In other words: Consider Nash to be New York’s only major free agent splurge so long as the Carmelo Anthony/Tyson Chandler/Amar’e Stoudemire core remains in place. All three of those players are set to become free agents after the 2014-15 season, meaning that the one thing New York has going for it is that it would not automatically spend itself into the so-called repeater tax that takes effect in 2015-16. Beginning in that season, a team that pays the tax and has done so in three of the previous four years would face a giant extra penalty — a tax starting at $2.50-per-dollar for every dollar over the tax threshold and escalating from there. New York did not pay the tax last season, so it could avoid such a penalty by staying under the tax in 2015-16, even if it pays in the three intervening years.
Still: The Knicks are clearly ready to spend a giant sum of money in order to win now. The question is: Would this roster be good enough to do it?
The simple answer is that Nash will help the half of New York’s game that failed them most last season — their offense. Despite all the star power on the roster, the Knicks ranked 19th in points per possession, mostly floundering in between random and unsustainable spurts of productivity: the golden Linsanity era and a late-season stretch in which Anthony shifted to power forward while Stoudemire was injured.
And that last stretch is a reminder of the giant questions that this capped-out roster faces, even if Nash — one of the greatest offensive players league history — makes the move to MSG. Nash is a player whose mere presence essentially guarantees above-average performance on one side of the ball, just as Dwight Howard guarantees that his team will rank above average defensively. No player has ever had equaled Nash’s combination of elite passing and shooting, and he managed to carry two Suns’ teams with precisely no other players capable in creating their own (efficient) shots to top-10 overall rankings in points per possession in the each of the last two seasons . Even better, when Nash played, both those teams scored at top-three overall rates.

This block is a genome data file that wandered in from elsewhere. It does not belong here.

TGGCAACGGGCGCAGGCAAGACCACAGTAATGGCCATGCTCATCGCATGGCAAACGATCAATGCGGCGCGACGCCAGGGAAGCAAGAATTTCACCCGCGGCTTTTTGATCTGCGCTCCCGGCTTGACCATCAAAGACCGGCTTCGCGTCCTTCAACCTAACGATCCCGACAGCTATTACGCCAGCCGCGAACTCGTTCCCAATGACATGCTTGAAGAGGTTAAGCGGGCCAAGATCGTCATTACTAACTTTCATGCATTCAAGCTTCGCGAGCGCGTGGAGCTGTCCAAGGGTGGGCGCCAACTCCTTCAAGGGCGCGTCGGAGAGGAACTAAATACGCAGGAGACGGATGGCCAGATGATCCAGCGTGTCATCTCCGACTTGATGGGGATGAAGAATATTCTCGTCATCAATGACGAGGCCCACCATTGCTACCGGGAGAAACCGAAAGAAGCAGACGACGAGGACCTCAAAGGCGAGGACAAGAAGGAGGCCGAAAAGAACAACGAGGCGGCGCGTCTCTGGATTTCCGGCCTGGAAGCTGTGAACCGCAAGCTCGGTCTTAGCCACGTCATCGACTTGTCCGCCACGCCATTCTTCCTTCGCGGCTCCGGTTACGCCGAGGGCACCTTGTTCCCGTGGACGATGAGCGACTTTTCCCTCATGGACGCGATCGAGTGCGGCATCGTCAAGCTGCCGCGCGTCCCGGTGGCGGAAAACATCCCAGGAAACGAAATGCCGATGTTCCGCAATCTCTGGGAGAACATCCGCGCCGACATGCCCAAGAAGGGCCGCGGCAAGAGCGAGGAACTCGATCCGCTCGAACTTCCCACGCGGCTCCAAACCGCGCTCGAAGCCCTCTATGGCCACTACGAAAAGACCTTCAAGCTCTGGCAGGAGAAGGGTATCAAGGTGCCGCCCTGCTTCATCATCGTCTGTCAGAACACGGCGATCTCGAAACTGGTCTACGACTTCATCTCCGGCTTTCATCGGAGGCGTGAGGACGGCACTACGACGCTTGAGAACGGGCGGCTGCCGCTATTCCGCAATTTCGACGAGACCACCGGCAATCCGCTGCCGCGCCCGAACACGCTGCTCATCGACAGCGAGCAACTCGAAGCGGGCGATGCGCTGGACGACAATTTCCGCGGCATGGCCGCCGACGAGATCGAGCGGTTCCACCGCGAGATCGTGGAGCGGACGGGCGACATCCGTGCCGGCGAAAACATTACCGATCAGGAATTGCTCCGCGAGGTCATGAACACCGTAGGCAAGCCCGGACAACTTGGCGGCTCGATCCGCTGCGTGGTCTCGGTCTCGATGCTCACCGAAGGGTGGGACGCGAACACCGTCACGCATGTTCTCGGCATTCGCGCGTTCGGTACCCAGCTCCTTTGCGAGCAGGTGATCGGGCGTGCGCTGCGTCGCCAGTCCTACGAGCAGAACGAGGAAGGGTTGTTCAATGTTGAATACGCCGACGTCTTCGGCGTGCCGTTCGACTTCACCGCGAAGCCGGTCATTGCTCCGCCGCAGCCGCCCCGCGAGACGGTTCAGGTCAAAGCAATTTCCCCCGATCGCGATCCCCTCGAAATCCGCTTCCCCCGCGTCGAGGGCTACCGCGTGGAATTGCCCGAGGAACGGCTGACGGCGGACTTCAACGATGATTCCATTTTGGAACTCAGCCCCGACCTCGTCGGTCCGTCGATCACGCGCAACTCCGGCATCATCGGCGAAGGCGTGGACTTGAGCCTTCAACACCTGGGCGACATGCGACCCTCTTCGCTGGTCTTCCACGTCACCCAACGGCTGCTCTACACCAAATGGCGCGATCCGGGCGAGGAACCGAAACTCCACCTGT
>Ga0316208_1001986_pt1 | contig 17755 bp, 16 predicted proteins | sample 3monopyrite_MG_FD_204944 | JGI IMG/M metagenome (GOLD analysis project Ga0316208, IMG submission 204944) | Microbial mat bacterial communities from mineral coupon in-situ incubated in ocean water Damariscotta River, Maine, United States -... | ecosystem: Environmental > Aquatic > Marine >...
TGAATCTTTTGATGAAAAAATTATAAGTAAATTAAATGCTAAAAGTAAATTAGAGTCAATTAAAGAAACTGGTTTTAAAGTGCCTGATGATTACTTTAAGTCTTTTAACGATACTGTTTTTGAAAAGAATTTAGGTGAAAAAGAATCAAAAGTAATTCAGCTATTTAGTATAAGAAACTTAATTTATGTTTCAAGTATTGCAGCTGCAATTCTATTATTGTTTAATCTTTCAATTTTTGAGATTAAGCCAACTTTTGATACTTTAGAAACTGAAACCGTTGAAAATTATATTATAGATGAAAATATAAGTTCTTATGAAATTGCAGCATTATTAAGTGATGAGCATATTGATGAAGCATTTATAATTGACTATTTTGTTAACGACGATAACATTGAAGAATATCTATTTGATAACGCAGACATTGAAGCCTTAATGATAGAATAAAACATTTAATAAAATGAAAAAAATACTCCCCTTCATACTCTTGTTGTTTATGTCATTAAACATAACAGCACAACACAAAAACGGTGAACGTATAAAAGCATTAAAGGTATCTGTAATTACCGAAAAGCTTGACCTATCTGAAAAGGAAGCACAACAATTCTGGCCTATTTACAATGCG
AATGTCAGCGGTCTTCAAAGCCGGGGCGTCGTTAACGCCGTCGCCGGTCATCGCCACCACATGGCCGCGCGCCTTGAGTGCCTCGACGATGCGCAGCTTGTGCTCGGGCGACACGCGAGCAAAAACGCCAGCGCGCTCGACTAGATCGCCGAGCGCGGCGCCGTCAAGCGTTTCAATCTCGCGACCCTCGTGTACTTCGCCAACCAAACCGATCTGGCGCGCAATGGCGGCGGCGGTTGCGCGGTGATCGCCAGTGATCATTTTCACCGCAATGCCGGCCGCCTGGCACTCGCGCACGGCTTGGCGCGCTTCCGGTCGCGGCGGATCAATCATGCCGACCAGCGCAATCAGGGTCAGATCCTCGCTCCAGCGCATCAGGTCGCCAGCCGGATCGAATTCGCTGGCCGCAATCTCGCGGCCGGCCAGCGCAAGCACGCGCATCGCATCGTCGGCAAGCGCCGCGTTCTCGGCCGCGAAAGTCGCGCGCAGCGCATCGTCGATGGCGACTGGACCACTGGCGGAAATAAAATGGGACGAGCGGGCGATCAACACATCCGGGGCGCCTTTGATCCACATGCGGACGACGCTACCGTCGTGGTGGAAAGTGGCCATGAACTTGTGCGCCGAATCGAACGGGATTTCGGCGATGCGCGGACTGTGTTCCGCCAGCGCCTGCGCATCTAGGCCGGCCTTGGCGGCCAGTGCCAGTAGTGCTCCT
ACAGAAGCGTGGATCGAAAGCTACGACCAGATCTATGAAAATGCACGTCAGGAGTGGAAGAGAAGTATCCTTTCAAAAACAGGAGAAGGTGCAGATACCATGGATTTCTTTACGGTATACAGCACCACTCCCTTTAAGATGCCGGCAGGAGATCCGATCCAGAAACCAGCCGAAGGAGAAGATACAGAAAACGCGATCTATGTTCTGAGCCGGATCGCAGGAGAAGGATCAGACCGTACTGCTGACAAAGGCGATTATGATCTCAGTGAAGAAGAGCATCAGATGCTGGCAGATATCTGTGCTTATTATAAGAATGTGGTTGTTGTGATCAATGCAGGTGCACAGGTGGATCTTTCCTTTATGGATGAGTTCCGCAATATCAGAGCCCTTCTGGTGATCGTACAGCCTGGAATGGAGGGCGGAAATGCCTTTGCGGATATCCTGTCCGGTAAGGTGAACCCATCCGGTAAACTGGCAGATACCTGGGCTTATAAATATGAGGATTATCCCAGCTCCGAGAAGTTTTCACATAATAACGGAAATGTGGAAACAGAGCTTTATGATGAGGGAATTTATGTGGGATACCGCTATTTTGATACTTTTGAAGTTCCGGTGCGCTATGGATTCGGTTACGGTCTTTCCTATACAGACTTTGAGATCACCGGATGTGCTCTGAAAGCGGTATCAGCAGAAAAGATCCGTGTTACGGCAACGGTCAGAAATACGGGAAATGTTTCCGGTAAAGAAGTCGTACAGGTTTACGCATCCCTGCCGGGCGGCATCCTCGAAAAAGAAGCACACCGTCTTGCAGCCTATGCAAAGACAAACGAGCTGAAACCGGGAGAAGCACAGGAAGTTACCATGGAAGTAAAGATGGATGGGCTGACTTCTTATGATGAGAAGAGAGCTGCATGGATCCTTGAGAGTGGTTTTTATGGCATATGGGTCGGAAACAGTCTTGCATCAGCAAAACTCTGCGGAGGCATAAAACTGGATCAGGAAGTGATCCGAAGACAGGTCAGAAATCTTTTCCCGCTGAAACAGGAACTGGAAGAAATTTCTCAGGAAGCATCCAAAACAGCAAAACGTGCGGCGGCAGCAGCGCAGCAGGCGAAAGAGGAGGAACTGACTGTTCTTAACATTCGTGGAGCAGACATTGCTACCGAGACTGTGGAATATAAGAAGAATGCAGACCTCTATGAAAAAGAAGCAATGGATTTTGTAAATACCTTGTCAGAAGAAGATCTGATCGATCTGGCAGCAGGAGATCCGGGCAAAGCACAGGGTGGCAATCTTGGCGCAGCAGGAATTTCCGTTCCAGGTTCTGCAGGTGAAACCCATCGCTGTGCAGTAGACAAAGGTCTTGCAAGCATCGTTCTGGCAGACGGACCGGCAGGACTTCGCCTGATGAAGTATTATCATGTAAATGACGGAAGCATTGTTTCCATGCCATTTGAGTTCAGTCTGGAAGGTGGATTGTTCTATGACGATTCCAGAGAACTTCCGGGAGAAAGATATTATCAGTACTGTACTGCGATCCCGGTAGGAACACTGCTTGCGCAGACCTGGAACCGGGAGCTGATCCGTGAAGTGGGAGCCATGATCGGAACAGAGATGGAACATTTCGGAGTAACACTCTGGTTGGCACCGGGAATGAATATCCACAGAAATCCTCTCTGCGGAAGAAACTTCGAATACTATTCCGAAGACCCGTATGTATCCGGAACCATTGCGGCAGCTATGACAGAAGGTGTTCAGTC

Of course, the context is New York is a bit different — and full of questions. Those include:
• How do Nash and two very good pick-and-roll big men (Chandler and Stoudemire) fit with Anthony, a ball-dominant, one-on-one player?
• Is Anthony better shifting to power forward full-time? And what does that mean for Stoudemire — a bench role? Does it make sense for Stoudemire to come in as a reserve, particularly if Nash, his old running buddy with whom he has tremendous chemistry, is starting?
• Can Chandler carry this defense all by himself?
That last question depends on how the Knicks fill out the roster. They’d still have the mini mid-level to use, plus as many veteran’s minimum deals as they’d like. Shumpert was a defensive-minded player who could guard all three perimeter positions. Despite all the New York noise, Shumpert isn’t Tony Allen or Andre Iguodala on defense, and he shot 40 percent from the field on far too many three-point attempts. But he’s a solid defender — New York’s best on the perimeter — and access to a wing player capable of defending opposing point guards is crucial for a team reliant on Nash. Shumpert will grow, and he’s a unselfish player; few rookies playing with Anthony and Lin would defend with this kind of effort and manage 3.5 assists per 36 minutes.
The Knicks will miss him, and he would be the Suns’ gain. But the rest of the pieces New York can toss in to make the math work — Toney Douglas, Dan Gadzuric’s non-guaranteed deal, etc. — are basically worthless for Phoenix. Shumpert, of course, won’t be back until January at the earliest as he recovers from the ACL tear he suffered in the first game of the playoffs. Phoenix is doing Nash a favor by engaging in this sign-and-trade, and it’s fair to ask if they might be able to get better return elsewhere — perhaps even from the Raptors, which have several young big men on their roster.
The Raptors, of course, are the big losers here, since they could be stuck paying Fields far too much over the next three seasons unless they break their word to him. That kind of unpleasant move that has consequences among players and agents.